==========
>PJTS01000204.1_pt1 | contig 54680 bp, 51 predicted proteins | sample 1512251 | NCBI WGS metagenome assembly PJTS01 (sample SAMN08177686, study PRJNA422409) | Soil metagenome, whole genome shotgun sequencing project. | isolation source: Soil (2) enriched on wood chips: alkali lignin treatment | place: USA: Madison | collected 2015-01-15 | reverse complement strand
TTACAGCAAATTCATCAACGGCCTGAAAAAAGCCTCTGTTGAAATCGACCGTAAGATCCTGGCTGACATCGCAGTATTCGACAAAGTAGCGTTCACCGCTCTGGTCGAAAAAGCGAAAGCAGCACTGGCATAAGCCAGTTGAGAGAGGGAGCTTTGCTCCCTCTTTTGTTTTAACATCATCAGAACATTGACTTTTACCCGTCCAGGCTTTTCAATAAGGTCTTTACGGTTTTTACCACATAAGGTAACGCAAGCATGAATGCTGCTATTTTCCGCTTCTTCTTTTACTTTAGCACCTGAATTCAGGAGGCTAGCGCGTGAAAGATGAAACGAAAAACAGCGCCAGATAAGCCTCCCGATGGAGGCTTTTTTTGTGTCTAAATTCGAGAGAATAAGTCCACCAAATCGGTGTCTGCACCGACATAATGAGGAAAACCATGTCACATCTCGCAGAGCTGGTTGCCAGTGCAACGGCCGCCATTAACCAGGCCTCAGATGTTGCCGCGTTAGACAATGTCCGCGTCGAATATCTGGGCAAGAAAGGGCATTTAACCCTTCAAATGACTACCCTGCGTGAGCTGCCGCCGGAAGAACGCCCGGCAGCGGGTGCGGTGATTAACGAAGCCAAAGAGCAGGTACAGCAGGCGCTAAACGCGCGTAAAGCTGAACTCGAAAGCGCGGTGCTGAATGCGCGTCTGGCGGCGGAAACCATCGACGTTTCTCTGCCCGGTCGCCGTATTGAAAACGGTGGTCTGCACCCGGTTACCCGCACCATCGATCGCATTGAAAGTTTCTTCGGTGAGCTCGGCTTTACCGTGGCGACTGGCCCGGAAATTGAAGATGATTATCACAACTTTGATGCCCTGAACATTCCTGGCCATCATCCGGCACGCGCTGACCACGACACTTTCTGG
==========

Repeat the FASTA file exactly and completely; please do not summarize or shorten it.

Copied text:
>PJTS01000204.1_pt1 | contig 54680 bp, 51 predicted proteins | sample 1512251 | NCBI WGS metagenome assembly PJTS01 (sample SAMN08177686, study PRJNA422409) | Soil metagenome, whole genome shotgun sequencing project. | isolation source: Soil (2) enriched on wood chips: alkali lignin treatment | place: USA: Madison | collected 2015-01-15 | reverse complement strand
TTACAGCAAATTCATCAACGGCCTGAAAAAAGCCTCTGTTGAAATCGACCGTAAGATCCTGGCTGACATCGCAGTATTCGACAAAGTAGCGTTCACCGCTCTGGTCGAAAAAGCGAAAGCAGCACTGGCATAAGCCAGTTGAGAGAGGGAGCTTTGCTCCCTCTTTTGTTTTAACATCATCAGAACATTGACTTTTACCCGTCCAGGCTTTTCAATAAGGTCTTTACGGTTTTTACCACATAAGGTAACGCAAGCATGAATGCTGCTATTTTCCGCTTCTTCTTTTACTTTAGCACCTGAATTCAGGAGGCTAGCGCGTGAAAGATGAAACGAAAAACAGCGCCAGATAAGCCTCCCGATGGAGGCTTTTTTTGTGTCTAAATTCGAGAGAATAAGTCCACCAAATCGGTGTCTGCACCGACATAATGAGGAAAACCATGTCACATCTCGCAGAGCTGGTTGCCAGTGCAACGGCCGCCATTAACCAGGCCTCAGATGTTGCCGCGTTAGACAATGTCCGCGTCGAATATCTGGGCAAGAAAGGGCATTTAACCCTTCAAATGACTACCCTGCGTGAGCTGCCGCCGGAAGAACGCCCGGCAGCGGGTGCGGTGATTAACGAAGCCAAAGAGCAGGTACAGCAGGCGCTAAACGCGCGTAAAGCTGAACTCGAAAGCGCGGTGCTGAATGCGCGTCTGGCGGCGGAAACCATCGACGTTTCTCTGCCCGGTCGCCGTATTGAAAACGGTGGTCTGCACCCGGTTACCCGCACCATCGATCGCATTGAAAGTTTCTTCGGTGAGCTCGGCTTTACCGTGGCGACTGGCCCGGAAATTGAAGATGATTATCACAACTTTGATGCCCTGAACATTCCTGGCCATCATCCGGCACGCGCTGACCACGACACTTTCTGG